We are patient.
Shortly after I became Vicar, Joe Carreira of Conwest, our development partner, and I met the Mayor of New Westminster, Jonathan Coté. At one point in our conversation, the Mayor asked above the motivation for our re-development project. I answered, ‘Holy Trinity Cathedral has been part of this community for more than one hundred fifty years. We plan to be here for at least another hundred and fifty years, because the work begun in 1859 has not only incomplete, it has changed. We’re in this for the long haul.’
Most of you know far better than I the ups and downs of the last twenty years or more. You know the hopefulness that has accompanied plans for renewal. You know the frustrations that have come from waiting for this project to come to fruition. But we’re in this for the long haul because we know that this City needs communities such as ours as places of help, hope and home.
Just as the seeds of the mullein plant will wait patiently for the right conditions to sprout and, even then, poke their heads out in the first year to see how things are, so are we waiting for the right conditions. We do see signs that our hopes will be realized and a new centre for mission and ministry will rise on this site. So we wait patiently knowing as we heard the apostle Paul say last week, ‘For the creation waits with eager longing for the revealing of the children of God’ (Romans 8.19).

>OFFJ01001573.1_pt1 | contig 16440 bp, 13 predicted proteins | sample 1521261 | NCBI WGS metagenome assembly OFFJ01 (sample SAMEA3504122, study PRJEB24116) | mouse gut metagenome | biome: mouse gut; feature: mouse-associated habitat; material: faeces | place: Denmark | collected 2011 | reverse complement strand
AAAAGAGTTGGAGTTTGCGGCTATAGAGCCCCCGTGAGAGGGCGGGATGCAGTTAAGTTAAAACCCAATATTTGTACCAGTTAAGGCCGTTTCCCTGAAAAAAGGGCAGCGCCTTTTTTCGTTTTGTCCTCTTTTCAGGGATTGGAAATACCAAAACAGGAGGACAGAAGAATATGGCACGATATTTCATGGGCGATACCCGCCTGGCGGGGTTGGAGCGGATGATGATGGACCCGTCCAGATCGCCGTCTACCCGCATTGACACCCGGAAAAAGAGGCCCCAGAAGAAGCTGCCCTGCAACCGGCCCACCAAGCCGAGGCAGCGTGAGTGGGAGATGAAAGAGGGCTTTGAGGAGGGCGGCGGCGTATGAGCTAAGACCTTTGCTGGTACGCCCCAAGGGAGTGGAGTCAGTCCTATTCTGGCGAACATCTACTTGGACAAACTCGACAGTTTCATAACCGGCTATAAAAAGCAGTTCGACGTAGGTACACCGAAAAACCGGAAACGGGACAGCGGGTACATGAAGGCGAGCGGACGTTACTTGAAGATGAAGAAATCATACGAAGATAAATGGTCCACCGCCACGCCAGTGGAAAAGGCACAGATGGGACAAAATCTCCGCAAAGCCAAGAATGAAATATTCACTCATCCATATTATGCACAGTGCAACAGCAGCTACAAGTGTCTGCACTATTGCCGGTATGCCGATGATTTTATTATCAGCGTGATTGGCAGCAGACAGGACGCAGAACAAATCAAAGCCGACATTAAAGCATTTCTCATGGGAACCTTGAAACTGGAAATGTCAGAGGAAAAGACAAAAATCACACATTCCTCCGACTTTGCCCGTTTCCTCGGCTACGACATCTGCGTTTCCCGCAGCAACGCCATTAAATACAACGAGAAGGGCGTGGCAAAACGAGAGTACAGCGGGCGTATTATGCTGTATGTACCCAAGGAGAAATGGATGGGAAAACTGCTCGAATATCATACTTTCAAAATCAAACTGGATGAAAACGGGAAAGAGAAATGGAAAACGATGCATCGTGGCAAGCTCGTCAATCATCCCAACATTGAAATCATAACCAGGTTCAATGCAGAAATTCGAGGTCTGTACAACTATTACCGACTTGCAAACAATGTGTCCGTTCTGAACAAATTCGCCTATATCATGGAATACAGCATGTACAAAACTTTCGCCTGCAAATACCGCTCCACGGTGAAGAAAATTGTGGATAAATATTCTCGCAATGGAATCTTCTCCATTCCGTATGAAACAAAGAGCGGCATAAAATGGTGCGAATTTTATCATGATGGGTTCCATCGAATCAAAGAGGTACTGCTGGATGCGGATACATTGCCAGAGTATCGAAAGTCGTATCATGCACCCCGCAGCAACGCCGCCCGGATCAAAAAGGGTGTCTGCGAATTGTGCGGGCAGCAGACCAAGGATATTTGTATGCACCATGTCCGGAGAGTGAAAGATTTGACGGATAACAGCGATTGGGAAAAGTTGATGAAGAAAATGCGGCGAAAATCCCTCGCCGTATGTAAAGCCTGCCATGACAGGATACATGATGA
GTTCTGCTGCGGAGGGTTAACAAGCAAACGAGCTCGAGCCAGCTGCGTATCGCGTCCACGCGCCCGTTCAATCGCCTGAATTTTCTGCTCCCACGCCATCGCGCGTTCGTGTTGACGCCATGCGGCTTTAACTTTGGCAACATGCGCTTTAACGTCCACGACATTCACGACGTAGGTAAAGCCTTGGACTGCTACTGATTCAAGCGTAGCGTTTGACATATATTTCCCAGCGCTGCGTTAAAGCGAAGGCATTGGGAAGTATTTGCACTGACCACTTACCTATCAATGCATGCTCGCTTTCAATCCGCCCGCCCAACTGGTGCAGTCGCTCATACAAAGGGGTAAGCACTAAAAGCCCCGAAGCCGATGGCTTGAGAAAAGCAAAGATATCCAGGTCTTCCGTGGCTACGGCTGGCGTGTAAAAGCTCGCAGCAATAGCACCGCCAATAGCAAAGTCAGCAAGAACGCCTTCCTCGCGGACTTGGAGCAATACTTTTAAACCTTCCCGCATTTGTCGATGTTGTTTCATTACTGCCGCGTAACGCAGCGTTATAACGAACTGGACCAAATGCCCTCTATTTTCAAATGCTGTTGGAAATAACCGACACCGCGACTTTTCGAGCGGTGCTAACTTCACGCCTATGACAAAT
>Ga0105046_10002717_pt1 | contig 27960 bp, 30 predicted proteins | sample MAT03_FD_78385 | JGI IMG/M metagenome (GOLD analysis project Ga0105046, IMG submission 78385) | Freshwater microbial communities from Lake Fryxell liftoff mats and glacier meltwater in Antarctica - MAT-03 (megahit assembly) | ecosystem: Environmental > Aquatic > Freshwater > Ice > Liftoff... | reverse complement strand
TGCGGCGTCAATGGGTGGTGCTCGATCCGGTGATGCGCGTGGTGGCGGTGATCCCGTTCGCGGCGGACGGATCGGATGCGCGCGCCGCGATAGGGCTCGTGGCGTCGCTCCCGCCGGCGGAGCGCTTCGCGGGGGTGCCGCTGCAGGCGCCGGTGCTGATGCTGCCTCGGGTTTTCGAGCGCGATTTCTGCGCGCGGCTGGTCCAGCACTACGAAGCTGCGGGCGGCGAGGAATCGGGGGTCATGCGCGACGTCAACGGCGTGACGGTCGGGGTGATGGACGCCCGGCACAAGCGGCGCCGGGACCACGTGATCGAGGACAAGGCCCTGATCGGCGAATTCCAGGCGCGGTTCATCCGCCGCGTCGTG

We are not fussy.
One of the things that I learned in the early days of ordained ministry was that it was not a good idea to be overly fussy about things. I travelled all over the Diocese with one or both of the Bishops visiting congregations, some small, others larger, some simple in tastes, others more elaborate. In some I was offered coffee with canned milk, in others the choice of various coffees, teas and snacks from the finest suppliers. But all these congregations were centres of mission and ministry, all of them rich and lively and precious in God’s sight.
As a Parish I hope that we begin to rejoice in the small accomplishments. We’ve resumed in-person worship. Is it exactly what we would like? No. Is it an opportunity to share the good news in many and varied ways? Yes. We’ve resumed our Trinity Tuesday program. Is it as much fun as being together physically? Probably not. Are we deepening our understanding of Matthew’s Gospel? I hope so. We’re feeding people on Saturdays with bag brunches. Are we able to connect as deeply as we can when we gather in the Lower Hall? Not likely. Are we serving our neighbours? Definitely.
The kingdom of God is not terribly fussy about where it takes root. Once it does, it hunkers down for the long haul and bears unexpected fruit.
We begin small.
When the Rev’d Mr Sheepshanks rang the gong on that first Sunday more than one hundred and sixty years ago, only six people showed up. None of them were communicants of the Church of England. The only communicant of the Church of England in New Westminster at the time was an unnamed woman who was probably reluctant to show up among a group of strange men. But the seeds were planted and this strange plant we call Holy Trinity took root. Over the years we have patiently borne the ups and downs of being the church in changing times. For the most part we’ve not been too fussy about how we’ve gone about it. And we are here in this place and now, because of COVID-19, people can join us wherever in the world the internet is available.
Consider the common mullein, Jesus said. It is a strange plant with very small seeds. When they are sown, they will wait for the right time to germinate. Even then they’ll only poke their heads above the surface for a quick look around. If all is well, they will spring up into a towering plant with beautiful yellow flowers from which healing medicines can be made. It’s a patient plant. It’s not too fussy. That’s how the kingdom of God is. Strange. Patient. Not too fussy. And it’s all around us.